Friday, June 22, 2007

Matt Ridley, The Red Queen

Matt Ridley, The Red Queen: sex and the evolution of human nature. I love natural history books for the general public. They lack some of the passion of the partisan (think Stephen Jay Gould)- and I do enjoy the enthusiasm of scientists - but outsiders usually add interpretation and synthesis to make a larger picture cohesive. This was a pretty fun discussion of the evolutionary aspects of sex, well written and argued. Ridley gets a little more controversial, interesting, and tenuous when he ventures into the shaping of "human nature" by sexual selection - but that correlates pretty well with the current state of affairs in the field. The arguments he's collected are so diverse that at times they don't support each other: there are so many examples that eventually you feel that any theory can be supported by some animal model. The near-infinite number of reproductive strategies in the world make it difficult to prove any particular system by analogy. But I loved the way he traced through all the competing theories, and all the animal examples were the best part of the book, whether or not they detracted from the argument. Who doesn't love to read about the sex lives of chimps, lions, minnows, woodpeckers, snails, rotifers, and grackles?

Tuesday, June 12, 2007

Susan Tyler Hitchcock, Mad Mary Lamb

Susan Tyler Hitchcock, Mad Mary Lamb. I loved the Lamb's Tales from Shakespeare when I was a child and was always fascinated by the thumbnail biography of murder and insanity in the introduction. Hitchcock has retold the complete story of Mary and Charles' life together after Mary stabbed their mother in a fit of insanity. They lived together in happy domesticity although both suffered from periodic bouts of mental illness and instability. They began to have an influentail circle of friends who gathered informally in the evenings to drink, smoke, and talk. Charles was an aspiring poet and they were both close friends of the Wordsworth's, Coleridge, and other writers, poets, and publishers. Mary was a quiet and gentle woman by all accounts who stayed in the backround but displayed great kindness and intelligence when she participated in discussions. While Charles was the more published and confidant, eventually the two began to collaborate on projects and jointly wrote several children's books. It's interesting that Charles regarded Mary as caring for him rather than the other way around (since Mary had semiannual confinements in madhouses).
The Lambs had an extensive and fascinating correspondence of letters with friends that Hitchcock draws on to illuminate their story. She quotes Charles Lamb's letter about his sister's reading tastes: "'She must have a story - well, ill, or indifferently told - so there be life stirring in it, and plenty of good or evil accidents.'" Which is exactly how I feel when I'm deciding whether to continue a mediocre book. This was a great story indifferently told. Actually, most of the book was engrossing (and the story of the Lambs's lives and literary circle was wonderful material), but some of the author's assertions and extrapolations were illogical, self-contradictory, or vague. At times the writing detracted from the story, mostly when she was imagining the feelings and emotions of Mary herself. The conclusion seemed also hastily tacked on like a bit of a dissertation added so that the book could be said to have a specific argument. The excerpts from letters that form the scaffolding of the book far outshine the author's own voice. Flaws and all, though, a great deal of research was well synthesized to tell the story. I really wanted to go to the brother and sister's smokey evening gatherings to argue and talk about books or at least have someone to write long letters to.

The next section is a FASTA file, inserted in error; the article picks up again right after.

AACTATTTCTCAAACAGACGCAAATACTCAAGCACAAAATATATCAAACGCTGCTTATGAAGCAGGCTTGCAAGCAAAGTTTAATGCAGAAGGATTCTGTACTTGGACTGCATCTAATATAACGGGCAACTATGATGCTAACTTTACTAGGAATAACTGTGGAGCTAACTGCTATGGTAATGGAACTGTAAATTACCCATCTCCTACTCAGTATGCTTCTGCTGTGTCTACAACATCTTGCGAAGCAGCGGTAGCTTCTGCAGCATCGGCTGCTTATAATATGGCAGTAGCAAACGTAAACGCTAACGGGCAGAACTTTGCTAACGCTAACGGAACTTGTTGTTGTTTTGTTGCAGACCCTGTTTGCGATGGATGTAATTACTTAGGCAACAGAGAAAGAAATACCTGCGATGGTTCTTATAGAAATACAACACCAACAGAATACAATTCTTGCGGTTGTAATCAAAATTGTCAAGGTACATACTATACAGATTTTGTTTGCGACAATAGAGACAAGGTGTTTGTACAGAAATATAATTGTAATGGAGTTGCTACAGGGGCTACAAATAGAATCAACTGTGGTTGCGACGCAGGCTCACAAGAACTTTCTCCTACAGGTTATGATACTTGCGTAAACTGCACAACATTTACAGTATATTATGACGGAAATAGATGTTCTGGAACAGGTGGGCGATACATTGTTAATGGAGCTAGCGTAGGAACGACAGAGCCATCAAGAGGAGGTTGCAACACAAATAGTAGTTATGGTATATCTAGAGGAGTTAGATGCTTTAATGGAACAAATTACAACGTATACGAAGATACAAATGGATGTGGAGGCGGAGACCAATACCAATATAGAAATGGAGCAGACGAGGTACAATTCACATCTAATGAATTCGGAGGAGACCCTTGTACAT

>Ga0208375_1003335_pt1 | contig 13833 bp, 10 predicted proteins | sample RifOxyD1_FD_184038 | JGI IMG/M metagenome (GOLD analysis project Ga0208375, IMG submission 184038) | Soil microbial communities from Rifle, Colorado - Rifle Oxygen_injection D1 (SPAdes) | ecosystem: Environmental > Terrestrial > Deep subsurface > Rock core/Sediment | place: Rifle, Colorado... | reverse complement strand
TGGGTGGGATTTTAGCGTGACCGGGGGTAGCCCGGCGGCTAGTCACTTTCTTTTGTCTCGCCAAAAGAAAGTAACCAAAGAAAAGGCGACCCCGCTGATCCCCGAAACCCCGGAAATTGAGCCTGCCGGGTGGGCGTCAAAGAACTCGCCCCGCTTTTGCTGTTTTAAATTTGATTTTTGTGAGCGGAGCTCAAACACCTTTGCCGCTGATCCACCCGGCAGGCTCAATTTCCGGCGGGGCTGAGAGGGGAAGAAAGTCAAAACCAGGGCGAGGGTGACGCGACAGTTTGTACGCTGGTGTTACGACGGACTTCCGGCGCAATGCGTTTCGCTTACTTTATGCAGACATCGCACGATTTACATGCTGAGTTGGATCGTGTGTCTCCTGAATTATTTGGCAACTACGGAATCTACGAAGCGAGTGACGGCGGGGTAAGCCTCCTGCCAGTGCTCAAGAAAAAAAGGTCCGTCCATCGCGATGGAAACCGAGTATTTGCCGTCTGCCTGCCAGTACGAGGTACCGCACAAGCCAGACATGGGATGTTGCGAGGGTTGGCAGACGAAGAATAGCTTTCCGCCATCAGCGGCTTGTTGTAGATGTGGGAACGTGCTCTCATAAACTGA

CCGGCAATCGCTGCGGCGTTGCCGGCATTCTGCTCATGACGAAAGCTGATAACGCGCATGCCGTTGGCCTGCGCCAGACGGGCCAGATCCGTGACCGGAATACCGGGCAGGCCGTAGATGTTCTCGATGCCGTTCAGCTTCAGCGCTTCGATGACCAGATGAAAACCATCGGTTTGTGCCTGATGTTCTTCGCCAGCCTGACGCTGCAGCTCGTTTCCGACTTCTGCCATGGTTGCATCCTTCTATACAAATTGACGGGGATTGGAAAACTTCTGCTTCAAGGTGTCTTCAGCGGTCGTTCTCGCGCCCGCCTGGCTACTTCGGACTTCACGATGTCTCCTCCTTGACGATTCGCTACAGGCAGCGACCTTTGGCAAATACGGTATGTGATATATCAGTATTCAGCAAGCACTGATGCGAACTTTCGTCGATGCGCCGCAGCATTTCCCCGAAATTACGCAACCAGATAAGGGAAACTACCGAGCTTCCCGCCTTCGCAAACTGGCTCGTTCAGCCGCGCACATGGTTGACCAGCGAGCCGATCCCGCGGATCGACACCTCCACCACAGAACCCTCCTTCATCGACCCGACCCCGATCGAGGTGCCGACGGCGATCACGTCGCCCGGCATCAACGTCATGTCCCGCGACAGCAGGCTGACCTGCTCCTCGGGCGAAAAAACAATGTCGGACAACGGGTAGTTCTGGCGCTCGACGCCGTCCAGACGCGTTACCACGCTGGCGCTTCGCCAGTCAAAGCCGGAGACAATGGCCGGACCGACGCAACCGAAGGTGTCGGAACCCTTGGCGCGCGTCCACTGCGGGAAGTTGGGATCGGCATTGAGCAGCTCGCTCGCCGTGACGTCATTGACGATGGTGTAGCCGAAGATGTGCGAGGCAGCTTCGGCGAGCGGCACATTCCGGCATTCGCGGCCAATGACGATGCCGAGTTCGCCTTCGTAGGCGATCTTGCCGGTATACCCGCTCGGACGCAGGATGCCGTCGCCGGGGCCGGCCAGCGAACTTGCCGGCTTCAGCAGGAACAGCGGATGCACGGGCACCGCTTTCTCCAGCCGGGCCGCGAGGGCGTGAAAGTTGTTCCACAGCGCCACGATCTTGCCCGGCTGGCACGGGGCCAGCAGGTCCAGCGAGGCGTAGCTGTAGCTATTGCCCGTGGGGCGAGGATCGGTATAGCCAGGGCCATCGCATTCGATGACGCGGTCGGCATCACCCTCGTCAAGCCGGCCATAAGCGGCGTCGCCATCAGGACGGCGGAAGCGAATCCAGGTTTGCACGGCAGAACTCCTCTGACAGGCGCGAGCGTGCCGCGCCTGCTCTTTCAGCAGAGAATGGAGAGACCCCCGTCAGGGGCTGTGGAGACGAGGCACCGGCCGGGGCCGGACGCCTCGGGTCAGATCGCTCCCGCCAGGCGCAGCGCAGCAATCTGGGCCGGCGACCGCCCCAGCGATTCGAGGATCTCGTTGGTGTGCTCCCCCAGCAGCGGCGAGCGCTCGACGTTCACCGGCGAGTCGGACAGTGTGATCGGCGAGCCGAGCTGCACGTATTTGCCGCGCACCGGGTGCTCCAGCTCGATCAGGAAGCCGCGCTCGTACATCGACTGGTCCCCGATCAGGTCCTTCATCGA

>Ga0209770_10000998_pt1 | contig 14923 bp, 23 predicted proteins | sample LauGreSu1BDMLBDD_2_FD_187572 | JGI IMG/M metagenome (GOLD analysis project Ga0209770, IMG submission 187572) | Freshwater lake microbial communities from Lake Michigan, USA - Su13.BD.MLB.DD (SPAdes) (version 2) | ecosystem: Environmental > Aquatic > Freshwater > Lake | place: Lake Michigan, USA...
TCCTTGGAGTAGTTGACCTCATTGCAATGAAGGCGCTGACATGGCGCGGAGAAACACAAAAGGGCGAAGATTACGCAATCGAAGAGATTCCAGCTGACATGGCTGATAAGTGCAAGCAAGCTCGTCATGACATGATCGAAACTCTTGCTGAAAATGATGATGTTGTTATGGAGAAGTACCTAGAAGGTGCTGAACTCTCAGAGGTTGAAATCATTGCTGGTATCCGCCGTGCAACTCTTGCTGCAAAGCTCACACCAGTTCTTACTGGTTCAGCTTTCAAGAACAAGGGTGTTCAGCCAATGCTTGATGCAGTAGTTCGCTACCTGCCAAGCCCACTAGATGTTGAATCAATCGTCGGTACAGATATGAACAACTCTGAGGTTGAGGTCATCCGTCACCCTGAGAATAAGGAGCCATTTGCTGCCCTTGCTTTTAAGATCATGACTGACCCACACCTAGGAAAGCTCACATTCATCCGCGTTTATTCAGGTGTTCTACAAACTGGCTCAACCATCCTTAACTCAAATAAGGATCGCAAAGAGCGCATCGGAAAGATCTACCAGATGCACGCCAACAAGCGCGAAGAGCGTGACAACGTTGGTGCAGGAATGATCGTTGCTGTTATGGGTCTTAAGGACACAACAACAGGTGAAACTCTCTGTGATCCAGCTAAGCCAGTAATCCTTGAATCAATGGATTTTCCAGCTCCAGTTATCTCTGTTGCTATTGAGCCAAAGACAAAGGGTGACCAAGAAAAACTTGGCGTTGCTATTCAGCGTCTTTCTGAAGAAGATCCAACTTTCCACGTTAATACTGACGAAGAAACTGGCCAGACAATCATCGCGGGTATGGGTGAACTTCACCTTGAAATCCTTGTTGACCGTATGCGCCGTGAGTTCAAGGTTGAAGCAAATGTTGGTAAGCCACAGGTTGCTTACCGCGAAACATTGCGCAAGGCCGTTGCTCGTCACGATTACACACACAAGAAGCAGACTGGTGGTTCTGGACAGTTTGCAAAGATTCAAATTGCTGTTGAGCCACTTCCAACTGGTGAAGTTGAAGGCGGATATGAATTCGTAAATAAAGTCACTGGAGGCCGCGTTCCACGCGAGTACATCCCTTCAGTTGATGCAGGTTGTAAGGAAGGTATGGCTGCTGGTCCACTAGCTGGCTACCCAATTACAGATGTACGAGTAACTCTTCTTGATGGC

Sunday, June 03, 2007

Elizabeth Strout, Amy and Isabelle

Elizabeth Strout, Amy and Isabelle. Isabelle was an an infuriating but recognizable and pitiable women. Amy was superficially likable but essentially spoiled and vacant. A somehow lackluster novel about a complicated and fraught mother-daughter relationship. I can't define on what didn't inspire me - there were funny moments, true moments- but, while the people seemed real to me, the story didn't. And the sex (and sexual feelings, frustrations, and situations) in the book were really icky, not remotely stirring or even imaginative, and even more yucky than intended. Two scenes, however, were fabulous: 1) Isabelle furiously preparing to have "company" over, and decorating her downstairs bathroom, and 2) the hair-cutting confrontation. Both were absolutely right.